U.S. embassies continue to fly pride flags against State Department requests, and we're cheering them on
Pride Month 2019 is well underway, and it seems almost everyone is celebrating with calls for LGBTQ equality. It’s is an especially important year for the LGBTQ community: June 28th marks the 50th anniversary of the Stonewall Riots. But this year, the Trump administration has made it clear that it doesn’t want U.S. embassies to hang pride flags.
According to The Washington Post, Secretary of State Mike Pompeo changed the approval process for pride flags last year, requiring embassies to request permission. While no embassies were denied permission in 2018, this year has been a different story.
NBC News reported on June 7th that the State Department had denied several embassies’ requests to fly the pride flag from their flagpoles. This decision marked a significant departure from practice under the Obama administration. Previously, all overseas embassies were allowed to display a pride flag below the American flag.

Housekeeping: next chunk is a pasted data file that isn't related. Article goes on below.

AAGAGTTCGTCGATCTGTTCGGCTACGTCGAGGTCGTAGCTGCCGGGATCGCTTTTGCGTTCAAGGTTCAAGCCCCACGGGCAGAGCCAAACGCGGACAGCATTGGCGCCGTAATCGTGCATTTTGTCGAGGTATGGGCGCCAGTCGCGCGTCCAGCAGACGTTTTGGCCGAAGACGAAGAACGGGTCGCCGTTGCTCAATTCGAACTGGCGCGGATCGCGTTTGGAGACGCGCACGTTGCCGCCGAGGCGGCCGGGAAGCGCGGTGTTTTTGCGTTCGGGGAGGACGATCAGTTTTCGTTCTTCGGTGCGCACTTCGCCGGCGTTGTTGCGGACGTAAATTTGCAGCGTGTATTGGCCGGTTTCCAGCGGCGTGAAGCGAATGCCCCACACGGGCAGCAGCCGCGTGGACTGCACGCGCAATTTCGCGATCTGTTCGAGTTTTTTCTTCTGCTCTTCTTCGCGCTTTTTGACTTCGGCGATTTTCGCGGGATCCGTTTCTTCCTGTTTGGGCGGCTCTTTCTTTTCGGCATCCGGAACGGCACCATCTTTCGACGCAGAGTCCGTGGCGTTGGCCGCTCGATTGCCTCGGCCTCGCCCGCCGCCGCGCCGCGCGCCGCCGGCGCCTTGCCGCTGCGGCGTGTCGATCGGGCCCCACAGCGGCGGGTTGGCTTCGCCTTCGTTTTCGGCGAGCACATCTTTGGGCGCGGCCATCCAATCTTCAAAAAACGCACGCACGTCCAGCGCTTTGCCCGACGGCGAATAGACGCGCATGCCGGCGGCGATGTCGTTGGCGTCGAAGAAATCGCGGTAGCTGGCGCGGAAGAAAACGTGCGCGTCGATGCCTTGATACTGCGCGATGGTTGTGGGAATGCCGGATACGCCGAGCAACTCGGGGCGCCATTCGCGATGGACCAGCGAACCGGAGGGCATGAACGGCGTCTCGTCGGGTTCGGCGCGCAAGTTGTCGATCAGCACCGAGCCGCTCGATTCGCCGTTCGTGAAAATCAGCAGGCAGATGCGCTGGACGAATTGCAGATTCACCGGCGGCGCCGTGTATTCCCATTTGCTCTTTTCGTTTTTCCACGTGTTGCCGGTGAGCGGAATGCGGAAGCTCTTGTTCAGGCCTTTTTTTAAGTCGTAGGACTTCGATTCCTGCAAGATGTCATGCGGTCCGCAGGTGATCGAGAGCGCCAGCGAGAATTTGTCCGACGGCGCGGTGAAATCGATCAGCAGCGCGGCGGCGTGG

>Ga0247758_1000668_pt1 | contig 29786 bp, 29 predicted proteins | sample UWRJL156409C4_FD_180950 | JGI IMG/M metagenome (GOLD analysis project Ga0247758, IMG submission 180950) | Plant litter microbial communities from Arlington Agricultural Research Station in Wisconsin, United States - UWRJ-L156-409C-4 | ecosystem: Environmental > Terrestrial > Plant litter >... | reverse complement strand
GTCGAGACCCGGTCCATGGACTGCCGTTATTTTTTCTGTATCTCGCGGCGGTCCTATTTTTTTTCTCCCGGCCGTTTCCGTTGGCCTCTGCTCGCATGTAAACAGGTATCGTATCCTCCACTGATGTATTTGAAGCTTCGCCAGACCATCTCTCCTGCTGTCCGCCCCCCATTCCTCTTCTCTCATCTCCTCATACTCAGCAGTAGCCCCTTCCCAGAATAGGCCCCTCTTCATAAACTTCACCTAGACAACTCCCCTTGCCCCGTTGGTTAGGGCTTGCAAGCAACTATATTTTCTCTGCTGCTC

Vice President Mike Pence defended the move in a June 10th interview with NBC’s Kristen Welker. He said that he and the president were “proud to be able to serve every American,” but argued that only the American flag should fly from embassy flagpoles.
While the State Department has worked to keep pride flags off of flagpoles, President Donald Trump has made a show of supporting the LGBTQ community. On May 31st, he tweeted that his administration was working to decriminalize homosexuality worldwide (never mind the fact that his administration has supported policies that are harmful to LGBTQ people).
The State Department’s directive hasn’t stopped embassies from celebrating Pride Month.
According to The Guardian, the U.S. Mission in Seoul, South Korea, has hung a rainbow flag from its walls. In India, the Mission in Chennai has also hung a flag, and the U.S. Embassy in New Delhi has used rainbow-colored lights to show support for Pride Month.
As of June 10th, the U.S. Embassy in Turkey was also displaying a pride flag.
The U.S. Ambassador to Nepal tweeted a picture of himself at a Pride Month celebration.
We’re glad to see these embassies standing up for the LGBTQ community. Celebrating Pride Month won’t end discrimination, but it is an important way to amplify marginalized voices and highlight the need for equality. Hopefully, we’ll see more pride flags as the month continues.